“The thing is, I’m not going to be working there anymore.”

“Wait, what?”

“My boss found out about this investment I did, and he didn’t like it, so he doesn’t want me working there anymore.”

In silence, I had so many questions attacking my soul I couldn’t speak to steady myself. We just had a baby, we just purchased our home a few months earlier. We just bought the second car. We were making plans to begin some much needed renovations. Where was the money going to come from? We didn’t have any savings that I knew of. How were going to survive.

“How are we going to pay for our mortgage?” I blurted out.

“I’ll figure it out, don’t worry about it at all. The money is coming in, and it lets me do what I really want. I need to start my own business–that’s how you really make the money, not working for someone else. Plus, he was an asshole. I hated working for him. Now I can do my own thing and make more money than ever. You trust me right?”

I move ahead in time and realize now that was the beginning of the end. Chris starting his own business. Within four years the walls would be closing in on him, and I would be calling 911 over his erratic behavior–recording his rage for proof. Proof if there was a custody battle, proof if he needed to be checked into a clinic, proof that my life was not what it appeared to be even to my closest friends.

That day, I was telling Gavin it would be okay, but I was really trying to tell myself I would be okay. For hours I sat on the floor in our closet comforting Chris and trying hard to understand his overwhelming feelings, the sadness Chris was slurring out. Little did I know that within 10 minutes of hugging him, thinking the emotional intensity was settled enough for the rest of that evening, he would be slamming me up against a cement wall.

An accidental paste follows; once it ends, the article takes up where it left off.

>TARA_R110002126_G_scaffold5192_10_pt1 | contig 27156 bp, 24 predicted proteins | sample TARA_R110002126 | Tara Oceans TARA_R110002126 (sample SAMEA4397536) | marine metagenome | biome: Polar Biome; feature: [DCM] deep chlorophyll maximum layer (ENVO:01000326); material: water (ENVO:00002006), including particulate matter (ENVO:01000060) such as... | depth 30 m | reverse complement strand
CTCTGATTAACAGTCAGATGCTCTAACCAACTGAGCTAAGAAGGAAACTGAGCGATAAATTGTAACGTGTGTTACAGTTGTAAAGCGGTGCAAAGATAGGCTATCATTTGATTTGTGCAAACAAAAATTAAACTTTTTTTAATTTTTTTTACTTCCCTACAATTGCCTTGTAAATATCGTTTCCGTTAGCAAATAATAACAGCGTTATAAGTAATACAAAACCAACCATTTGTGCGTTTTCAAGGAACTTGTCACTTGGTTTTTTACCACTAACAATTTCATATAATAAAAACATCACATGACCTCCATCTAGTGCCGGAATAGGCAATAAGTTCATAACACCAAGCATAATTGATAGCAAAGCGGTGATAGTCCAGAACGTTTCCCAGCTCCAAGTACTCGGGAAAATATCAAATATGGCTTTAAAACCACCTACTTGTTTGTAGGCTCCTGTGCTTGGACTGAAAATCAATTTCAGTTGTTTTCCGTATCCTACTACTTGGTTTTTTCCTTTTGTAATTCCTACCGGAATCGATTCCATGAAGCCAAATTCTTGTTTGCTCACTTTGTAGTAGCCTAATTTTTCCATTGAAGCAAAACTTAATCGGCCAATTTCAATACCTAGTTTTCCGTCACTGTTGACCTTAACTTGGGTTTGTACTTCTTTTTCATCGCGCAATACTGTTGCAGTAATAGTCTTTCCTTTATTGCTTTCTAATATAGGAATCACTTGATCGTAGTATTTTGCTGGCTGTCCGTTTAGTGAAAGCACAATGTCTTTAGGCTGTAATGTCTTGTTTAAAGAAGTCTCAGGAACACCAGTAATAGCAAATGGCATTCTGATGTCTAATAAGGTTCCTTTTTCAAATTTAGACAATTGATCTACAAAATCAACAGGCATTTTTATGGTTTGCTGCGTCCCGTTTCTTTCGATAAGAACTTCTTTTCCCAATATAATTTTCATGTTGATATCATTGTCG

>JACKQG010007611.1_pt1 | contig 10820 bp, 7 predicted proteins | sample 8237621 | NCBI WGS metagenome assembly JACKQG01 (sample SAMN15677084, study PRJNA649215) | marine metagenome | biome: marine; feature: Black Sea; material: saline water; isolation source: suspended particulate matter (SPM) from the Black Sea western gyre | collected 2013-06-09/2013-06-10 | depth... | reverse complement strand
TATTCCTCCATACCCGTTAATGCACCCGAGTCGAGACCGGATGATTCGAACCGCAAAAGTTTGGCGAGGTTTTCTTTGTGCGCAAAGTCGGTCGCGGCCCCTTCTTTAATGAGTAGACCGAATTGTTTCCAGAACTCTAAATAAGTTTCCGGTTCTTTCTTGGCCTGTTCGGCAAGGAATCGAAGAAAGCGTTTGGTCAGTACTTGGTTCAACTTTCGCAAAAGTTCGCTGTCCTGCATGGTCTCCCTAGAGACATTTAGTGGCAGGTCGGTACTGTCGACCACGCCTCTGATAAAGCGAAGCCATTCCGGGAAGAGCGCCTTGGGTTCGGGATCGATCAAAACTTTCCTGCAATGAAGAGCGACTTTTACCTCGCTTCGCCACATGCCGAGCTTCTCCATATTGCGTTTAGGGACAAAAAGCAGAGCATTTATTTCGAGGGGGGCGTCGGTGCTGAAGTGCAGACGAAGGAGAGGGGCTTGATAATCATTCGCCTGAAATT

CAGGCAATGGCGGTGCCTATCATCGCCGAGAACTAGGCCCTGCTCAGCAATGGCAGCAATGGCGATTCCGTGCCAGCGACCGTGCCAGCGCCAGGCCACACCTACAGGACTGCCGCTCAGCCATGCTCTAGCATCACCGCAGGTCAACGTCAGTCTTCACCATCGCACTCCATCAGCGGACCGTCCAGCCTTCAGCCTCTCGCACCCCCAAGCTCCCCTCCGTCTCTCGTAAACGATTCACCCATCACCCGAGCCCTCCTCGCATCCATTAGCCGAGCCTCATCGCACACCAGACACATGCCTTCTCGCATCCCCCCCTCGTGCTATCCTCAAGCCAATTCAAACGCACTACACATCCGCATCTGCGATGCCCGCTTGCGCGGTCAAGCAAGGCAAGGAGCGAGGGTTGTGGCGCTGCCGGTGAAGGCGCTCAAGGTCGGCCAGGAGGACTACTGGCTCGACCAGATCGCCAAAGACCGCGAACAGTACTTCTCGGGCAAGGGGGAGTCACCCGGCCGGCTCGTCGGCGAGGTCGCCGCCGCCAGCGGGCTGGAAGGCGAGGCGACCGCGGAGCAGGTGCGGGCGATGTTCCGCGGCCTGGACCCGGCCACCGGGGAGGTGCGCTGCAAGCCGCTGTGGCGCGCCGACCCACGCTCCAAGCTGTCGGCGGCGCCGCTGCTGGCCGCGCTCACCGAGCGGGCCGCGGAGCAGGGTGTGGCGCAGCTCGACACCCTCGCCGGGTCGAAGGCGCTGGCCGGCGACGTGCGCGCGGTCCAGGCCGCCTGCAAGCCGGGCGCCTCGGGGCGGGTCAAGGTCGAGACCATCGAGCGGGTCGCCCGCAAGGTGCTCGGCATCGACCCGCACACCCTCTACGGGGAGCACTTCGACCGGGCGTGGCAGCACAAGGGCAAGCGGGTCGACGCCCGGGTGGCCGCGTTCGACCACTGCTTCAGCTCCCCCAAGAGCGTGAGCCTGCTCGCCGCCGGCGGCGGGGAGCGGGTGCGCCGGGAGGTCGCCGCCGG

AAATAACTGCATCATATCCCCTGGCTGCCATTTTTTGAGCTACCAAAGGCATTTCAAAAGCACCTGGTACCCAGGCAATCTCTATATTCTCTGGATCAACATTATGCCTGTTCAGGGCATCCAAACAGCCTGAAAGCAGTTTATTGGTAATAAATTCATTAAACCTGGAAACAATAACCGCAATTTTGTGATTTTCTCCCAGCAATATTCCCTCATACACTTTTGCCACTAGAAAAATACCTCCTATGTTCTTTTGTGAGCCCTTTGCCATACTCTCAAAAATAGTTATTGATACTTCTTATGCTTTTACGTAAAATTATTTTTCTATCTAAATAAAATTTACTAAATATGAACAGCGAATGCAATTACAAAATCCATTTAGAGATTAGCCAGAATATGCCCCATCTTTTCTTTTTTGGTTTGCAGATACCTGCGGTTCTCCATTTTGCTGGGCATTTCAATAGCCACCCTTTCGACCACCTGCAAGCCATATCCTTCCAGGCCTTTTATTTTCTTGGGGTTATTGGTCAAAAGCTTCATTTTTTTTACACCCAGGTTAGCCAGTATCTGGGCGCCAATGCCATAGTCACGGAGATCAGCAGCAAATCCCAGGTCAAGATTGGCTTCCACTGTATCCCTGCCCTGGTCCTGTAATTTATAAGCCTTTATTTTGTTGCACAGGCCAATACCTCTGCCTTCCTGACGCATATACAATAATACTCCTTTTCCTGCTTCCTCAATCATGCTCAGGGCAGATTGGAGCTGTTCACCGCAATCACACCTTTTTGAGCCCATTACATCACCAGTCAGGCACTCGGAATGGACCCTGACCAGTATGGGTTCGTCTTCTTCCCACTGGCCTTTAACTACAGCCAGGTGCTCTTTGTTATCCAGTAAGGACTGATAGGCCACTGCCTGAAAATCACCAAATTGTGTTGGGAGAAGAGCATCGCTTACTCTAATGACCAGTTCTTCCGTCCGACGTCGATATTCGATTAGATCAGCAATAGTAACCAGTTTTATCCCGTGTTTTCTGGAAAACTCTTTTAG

As I walked out of the closet, I was unaware that Chris morphed from sitting depressed in our closet to walking up the stairs and fueling his rage the farther he climbed. At about the tenth stair, his feet spun his body around, and he stumbled over those ten stairs running straight down to our storage area where we kept all of our legal documents. I quickly followed him into the dark storage room. There were no windows, and it was only 3 feet between the cement walls as I walked the down aisle towards him. His back was curled over the safe with his large hands scavenging through the documents.

“What are you looking for? I can help you find it.” I said timidly.

“Don’t help me. I’m done.”

“I don’t understand, we just talked and I thought you felt better.”

He turned around and was holding the manila folder that contained both our passports, our marriage certificate, both our birth certificates, our fingerprint cards from our adoption process, and our social security cards. He was getting ready to walk out of the room. He said he was leaving.

“You can’t take my documents.” I finally had an ounce of strength in my voice.

“I said, leave me alone and get out of my way.” He started walking towards me, but couldn’t get through the slim hallway without me moving. And I didn’t move. I stood in my own space, my own worth in that moment.

As he came closer I reached for the manila folder.

“Just give me my documents, and you can have your documents,” I said.

He pulled his shoulders back, his chest becoming a brick wall while his eyes lost any of the gentleness I had felt throughout the years of our marriage. They were dilated black and moving in and out of a deep focus and a reckless abandonment of reality.